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Review: Magnolia

Posted June 7, 2011 by Max in Review

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Nine people will have their lives changed in the course of twenty-four hours that they will never forget. This is what Magnolia promises on the back of its box and boy does it deliver. From redemption and denial, to fear and regret, Magnolia draws powerful performances from its actors and is it ever chock full of revelation.

The performances are key to the success of Magnolia and it all begins with Tom Cruise. Easily the most memorable turn in his career Cruise lights up the camera, angry at the world and ready to agree all. In an eerily frightening turn Cruise’s Mackey suddenly beings to accept the feelings he’s buried for so long. There are many other wonderful turns including the cruel, miserable game shot host, Jimmy Gator (Philip Baker Hall), who doesn’t understand why people want to avoid him after all the pain he’s brought.

Everything in Magnolia is tied together in a finely crafted knot. Paul Thomas Anderson knows exactly when he wants to show character relationships. He also has a keen affinity for Exodus 8:2, which is referenced countless times throughout the picture.

Two-thirds into Magnolia, It would seem that things couldn’t get much worse and the rain just won’t stop. At every turn the characters’ hopes and dreams are destroyed. When there seems like there might be a clearing, all hell breaks loose. I would liken it to walls being brought down and barriers broken. The characters become responsible for their actions good or bad and how they choose to face these actions will define them forever.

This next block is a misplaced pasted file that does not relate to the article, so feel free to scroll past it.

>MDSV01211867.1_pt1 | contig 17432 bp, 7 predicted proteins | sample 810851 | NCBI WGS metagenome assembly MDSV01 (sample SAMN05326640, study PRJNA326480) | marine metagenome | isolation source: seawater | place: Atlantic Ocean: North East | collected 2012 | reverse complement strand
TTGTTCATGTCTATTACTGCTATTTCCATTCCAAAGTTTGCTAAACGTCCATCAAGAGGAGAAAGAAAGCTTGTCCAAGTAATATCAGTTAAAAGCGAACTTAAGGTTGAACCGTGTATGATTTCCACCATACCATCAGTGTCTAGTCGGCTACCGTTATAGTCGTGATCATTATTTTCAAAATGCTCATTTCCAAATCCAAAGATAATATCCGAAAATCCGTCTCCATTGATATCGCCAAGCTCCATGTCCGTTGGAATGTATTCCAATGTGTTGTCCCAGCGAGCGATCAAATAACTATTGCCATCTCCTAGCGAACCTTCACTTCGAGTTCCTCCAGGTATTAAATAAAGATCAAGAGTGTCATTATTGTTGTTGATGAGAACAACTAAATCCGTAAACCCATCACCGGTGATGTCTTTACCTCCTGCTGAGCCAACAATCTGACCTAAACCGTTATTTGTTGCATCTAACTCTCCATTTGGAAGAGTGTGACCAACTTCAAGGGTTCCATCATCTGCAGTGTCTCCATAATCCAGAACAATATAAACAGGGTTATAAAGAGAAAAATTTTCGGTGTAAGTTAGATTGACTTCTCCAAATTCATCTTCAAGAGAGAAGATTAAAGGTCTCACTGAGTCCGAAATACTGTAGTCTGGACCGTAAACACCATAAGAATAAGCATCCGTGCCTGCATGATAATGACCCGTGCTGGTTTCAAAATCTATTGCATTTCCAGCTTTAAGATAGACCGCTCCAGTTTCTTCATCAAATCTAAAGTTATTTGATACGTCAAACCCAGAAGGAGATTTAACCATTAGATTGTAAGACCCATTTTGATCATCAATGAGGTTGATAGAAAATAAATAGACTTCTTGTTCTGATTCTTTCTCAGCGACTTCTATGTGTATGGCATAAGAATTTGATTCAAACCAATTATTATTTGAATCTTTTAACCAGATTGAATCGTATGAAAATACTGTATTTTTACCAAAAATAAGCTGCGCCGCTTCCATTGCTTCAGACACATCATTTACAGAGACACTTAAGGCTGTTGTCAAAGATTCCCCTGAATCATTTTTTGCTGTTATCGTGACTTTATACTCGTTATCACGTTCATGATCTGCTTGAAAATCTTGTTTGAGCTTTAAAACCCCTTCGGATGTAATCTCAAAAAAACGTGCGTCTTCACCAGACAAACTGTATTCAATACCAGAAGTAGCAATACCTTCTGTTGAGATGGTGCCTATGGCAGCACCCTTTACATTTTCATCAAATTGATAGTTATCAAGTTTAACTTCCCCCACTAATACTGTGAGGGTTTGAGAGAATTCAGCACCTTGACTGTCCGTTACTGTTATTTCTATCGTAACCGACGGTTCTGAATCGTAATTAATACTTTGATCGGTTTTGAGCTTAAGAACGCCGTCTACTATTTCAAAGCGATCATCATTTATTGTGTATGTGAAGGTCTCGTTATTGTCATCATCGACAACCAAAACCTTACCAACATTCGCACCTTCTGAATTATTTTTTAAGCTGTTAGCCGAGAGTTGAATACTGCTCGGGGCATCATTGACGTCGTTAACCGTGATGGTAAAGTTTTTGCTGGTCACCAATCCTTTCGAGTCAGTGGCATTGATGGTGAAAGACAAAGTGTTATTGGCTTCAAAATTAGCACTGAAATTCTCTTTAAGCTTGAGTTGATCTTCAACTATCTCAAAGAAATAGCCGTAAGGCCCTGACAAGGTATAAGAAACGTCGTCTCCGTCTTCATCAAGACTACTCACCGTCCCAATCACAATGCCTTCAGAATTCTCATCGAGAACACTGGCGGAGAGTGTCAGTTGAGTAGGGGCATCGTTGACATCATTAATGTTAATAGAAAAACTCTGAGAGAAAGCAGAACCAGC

Paul Thomas Anderson certainly picked excellent music. Years before I had even seen Magnolia, I have enjoyed the fine soundtrack by Aimee Mann. The only regret I have is no being able to match the music with the film until now. Not only is the soundtrack wonderfully constructed, but it is vital to Magnolia. P.T. Anderson peppers Magnolia with Mann’s music and the characters even start singing along voicing their regrets in a key scene.

Magnolia is a difficult film to discuss. Much of the picture has to be experienced and not read. On paper, this is the story of nine people, their fears, regrets, and remorse. It’s terribly depressing to think of Magnolia in that fashion. Somewhere deep in Magnolia there is redemption to be had and its worth taking the journey to find it.

[rating:4]

Magnolia
Directed by Paul Thomas Anderson
Starring Tom Cruise, Jason Robards, Julianne Moore, William H. Macy, John C. Reilly


About the Author

Max

Chief Editor of Impassionedcinema. A film enthusiast who studies and creates his own films. Criticizing movies is his favorite pass-time.